Hallucinations, murder, and ancient Greek art combine to form "A Wounded Fawn," Travis Stevens' horror film about female rage channeled into the supernatural. A museum curator (Sarah Lind) goes away for the weekend with her new boyfriend, a seemingly nice guy played by Josh Ruben. The audience, however, knows that Ruben is a serial killer, and as the weekend begins, there are early signs that something is very wrong here. But this isn't a simple serial killer thriller, oh no. Instead, Stevens and company craft something stranger, where Ruben's character is tormented by furies and visions of masked, abstract beings that lurk in the dark before making themselves known. 

15. We're All Going to the World's Fair

Loneliness and isolation are the horrors that lurk in "We're All Going to the World's Fair," Jane Schoenbrun's unique low-key, slow-burn dream-nightmare. Anna Cobb is Casey, a teen who plays something called the "World's Fair Challenge," which is a kind of creepypasta game. Soon, Casey begins chatting with a stranger online who warns her she's in danger — specifically because the game has "changed" her in some way. None of this forms your typical horror movie, but "We're All Going to the World's Fair" sticks with you; haunts you, even. It plays like a kind of strange, shapeless dream, and the sense of cosmic loneliness that comes from being so consistently online has rarely been represented as accurately as it is here. 

14. Terrifier 2

Gore, gore, and more gore! That's the name of the game for "Terrifier 2," a surprisingly fun splatter sequel that improves on the first film in every single way. The original "Terrifier" is, in my humble opinion, almost unwatchable. So I wasn't exactly eager for a sequel, but, surprise, surprise — the sequel is a blast. Once again, Art the Clown (David Howard Thornton) is up to his old tricks — namely, horribly murdering people. But now he's got an adversary, a teen girl (Lauren LaVera) with some sort of mental connection with the killer clown. "Terrifier 2" is still rough around the edges, featuring some admittedly poor acting. But the film has such a zest for its over-the-top splatter-punk vibe that it's easy to get swept up in it all, even as the film clocks in at well over two hours.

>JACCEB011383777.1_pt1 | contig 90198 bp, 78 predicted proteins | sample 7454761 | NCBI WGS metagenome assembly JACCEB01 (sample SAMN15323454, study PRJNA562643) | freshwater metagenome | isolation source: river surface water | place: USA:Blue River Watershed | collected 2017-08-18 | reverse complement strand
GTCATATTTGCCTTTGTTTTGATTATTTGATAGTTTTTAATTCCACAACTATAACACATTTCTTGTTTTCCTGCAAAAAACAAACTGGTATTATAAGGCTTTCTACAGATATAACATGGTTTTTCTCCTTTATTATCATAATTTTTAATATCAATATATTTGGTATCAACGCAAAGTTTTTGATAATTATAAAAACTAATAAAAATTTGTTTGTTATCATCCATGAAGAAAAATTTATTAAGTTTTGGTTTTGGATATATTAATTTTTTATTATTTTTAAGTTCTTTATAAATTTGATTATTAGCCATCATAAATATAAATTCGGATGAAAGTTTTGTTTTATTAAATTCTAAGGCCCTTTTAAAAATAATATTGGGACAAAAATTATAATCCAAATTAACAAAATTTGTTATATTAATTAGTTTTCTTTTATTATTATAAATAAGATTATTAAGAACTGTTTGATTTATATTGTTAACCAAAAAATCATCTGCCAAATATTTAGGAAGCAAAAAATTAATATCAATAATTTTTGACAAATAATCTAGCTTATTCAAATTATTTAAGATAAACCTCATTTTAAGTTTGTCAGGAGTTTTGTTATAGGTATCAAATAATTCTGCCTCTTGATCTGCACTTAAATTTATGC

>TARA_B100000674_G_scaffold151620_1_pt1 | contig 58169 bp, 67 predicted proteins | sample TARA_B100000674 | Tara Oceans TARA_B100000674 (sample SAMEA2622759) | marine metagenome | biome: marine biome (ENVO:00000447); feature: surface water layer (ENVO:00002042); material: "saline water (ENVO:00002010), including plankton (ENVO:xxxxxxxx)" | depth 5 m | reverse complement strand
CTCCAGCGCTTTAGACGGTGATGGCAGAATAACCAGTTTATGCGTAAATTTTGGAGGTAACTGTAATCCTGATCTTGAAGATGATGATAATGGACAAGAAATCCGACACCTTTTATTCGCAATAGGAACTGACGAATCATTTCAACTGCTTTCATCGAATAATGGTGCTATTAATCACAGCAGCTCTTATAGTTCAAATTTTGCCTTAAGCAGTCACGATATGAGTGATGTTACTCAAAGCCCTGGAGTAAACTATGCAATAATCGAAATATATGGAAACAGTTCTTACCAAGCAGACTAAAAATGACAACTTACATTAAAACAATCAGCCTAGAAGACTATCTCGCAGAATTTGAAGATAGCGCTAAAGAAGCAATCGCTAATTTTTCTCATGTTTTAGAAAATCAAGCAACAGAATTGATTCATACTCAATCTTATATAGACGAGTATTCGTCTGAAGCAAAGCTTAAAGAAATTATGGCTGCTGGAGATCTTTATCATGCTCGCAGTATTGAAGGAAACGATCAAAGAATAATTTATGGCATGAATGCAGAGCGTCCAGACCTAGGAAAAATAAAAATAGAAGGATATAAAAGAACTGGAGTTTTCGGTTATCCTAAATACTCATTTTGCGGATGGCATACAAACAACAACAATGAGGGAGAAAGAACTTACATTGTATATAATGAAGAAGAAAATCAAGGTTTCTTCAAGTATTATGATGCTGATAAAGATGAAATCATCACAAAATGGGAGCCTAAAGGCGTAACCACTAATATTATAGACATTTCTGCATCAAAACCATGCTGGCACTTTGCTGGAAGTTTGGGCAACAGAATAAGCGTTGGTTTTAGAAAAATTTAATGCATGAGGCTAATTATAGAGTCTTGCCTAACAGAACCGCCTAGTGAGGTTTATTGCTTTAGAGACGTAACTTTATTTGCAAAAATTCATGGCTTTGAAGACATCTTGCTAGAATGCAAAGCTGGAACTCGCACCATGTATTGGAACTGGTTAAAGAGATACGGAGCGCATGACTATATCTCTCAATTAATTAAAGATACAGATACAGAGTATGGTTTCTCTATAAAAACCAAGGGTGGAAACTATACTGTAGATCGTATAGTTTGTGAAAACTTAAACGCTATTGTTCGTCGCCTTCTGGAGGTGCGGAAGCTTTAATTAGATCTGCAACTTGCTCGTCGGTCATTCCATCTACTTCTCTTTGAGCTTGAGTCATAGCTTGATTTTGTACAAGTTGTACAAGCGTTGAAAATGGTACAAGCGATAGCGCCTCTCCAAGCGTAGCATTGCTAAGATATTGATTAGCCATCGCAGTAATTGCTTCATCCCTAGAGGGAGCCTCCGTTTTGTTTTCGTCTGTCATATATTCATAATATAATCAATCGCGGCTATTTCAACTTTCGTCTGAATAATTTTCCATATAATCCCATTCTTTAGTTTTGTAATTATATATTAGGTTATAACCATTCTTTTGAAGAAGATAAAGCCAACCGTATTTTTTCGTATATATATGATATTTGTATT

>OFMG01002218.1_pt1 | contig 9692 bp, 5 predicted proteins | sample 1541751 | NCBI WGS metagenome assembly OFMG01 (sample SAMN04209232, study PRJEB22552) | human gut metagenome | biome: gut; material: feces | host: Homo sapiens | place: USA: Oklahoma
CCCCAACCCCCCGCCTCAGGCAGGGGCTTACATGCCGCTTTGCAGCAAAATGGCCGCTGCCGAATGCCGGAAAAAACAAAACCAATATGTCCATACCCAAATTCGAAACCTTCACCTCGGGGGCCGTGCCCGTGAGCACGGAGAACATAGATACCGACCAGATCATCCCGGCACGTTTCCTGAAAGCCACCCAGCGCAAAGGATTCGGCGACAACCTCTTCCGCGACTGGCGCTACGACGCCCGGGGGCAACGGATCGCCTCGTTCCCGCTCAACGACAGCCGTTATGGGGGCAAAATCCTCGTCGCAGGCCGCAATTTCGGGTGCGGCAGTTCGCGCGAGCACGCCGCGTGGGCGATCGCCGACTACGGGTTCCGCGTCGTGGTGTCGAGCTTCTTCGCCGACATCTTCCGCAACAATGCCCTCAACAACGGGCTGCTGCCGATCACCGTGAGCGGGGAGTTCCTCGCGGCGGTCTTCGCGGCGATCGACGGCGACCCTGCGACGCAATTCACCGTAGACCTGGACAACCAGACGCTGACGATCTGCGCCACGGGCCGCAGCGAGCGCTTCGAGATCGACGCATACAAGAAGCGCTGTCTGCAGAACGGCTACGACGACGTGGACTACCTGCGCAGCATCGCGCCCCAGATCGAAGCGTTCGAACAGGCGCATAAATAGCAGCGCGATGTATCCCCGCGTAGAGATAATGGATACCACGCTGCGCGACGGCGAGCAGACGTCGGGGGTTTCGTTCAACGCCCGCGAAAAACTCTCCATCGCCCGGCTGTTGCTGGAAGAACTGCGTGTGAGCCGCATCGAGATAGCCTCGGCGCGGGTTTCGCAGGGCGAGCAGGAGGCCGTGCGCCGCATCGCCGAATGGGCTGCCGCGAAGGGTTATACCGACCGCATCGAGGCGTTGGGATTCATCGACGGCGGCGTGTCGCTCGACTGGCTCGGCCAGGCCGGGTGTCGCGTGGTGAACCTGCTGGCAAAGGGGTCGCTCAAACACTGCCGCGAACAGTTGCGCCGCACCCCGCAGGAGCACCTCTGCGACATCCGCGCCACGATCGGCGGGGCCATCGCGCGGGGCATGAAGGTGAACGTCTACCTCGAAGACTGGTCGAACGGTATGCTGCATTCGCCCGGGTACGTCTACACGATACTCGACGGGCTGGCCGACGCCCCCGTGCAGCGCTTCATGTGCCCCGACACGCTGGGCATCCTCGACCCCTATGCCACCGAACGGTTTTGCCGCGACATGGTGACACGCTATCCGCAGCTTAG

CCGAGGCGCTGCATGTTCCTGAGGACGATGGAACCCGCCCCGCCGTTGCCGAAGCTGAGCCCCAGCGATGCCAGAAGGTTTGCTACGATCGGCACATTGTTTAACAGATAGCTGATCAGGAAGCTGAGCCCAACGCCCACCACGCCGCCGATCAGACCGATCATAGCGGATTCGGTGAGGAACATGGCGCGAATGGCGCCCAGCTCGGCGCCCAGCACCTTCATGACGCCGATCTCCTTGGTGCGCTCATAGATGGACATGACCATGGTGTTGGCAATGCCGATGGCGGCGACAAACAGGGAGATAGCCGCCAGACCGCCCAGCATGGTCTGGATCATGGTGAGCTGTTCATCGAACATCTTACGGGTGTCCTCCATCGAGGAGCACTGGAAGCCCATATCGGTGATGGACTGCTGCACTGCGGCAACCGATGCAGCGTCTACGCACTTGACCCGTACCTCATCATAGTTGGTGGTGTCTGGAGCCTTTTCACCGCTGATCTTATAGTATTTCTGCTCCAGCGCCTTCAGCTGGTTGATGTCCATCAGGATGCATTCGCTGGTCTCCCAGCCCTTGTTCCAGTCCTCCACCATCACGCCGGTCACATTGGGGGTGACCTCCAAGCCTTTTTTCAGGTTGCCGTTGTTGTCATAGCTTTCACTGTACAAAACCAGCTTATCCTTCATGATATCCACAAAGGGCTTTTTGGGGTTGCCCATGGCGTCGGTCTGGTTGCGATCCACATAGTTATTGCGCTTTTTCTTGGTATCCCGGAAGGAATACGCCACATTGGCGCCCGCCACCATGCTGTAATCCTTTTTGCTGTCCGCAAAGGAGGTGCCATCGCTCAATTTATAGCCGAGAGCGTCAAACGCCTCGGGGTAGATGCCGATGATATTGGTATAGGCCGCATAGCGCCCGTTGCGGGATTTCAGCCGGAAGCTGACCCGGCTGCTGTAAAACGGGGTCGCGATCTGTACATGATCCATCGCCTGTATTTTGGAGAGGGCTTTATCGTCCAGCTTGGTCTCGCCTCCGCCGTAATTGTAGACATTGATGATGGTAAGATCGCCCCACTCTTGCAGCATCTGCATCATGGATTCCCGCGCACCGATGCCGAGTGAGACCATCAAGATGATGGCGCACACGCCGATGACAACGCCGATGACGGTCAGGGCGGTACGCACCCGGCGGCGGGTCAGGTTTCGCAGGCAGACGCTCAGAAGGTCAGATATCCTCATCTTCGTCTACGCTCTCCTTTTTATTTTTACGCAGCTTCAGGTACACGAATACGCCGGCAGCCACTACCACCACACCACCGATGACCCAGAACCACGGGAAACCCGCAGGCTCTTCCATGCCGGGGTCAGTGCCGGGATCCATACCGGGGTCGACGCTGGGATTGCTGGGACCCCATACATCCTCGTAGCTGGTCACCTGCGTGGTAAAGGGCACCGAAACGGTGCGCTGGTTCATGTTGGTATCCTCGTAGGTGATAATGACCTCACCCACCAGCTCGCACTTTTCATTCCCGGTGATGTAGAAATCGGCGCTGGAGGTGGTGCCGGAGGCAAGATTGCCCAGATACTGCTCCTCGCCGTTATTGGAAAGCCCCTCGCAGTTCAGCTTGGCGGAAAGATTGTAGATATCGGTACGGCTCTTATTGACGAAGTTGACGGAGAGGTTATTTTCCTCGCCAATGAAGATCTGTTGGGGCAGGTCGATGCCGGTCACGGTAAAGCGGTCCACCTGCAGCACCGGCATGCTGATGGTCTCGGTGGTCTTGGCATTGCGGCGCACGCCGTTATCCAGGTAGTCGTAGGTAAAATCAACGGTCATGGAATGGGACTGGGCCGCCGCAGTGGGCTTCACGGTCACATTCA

13. Saloum

The Senegalese film "Saloum" is cool from the jump, loaded with style and confidence on a minimum budget. The story concerns a group of mercenaries hired to transport a drug lord. But nothing goes according to plan, and the group is forced to land their leaking plane in a remote region — where something supernatural awaits. Slick as hell and featuring more life and energy than most modern stuff regurgitated by Hollywood, "Saloum" is probably the coolest movie on this list, and a great showcase for the talents of director Jean Luc Herbulot (who also co-wrote, along with producer Pamela Diop). 

12. Smile

"Smile" is a surprisingly nasty studio horror pic, one filled with shocking gore and a frequently nihilistic tone. And it was also a huge hit, which means audiences are clamoring for mean, original horror. Although "original" might not be the best word to use for "Smile" since it borrows heavily from films that came before it, especially "The Ring." Sosie Bacon (daughter of Kevin) plays a doctor who witnesses one of her patients die — violently — by suicide. Now she's being haunted by visions of people grinning at her — is it all in her head, triggered by trauma? Or is it a malevolent supernatural force? Thankfully, "Smile" doesn't try to cheat not give us an answer — we know there's a supernatural force at work here, and we know that our lead is all but doomed unless she can work something out, fast. This gives the film a ticking-clock atmosphere — time is running out, and evil is getting closer with every tick of the second hand.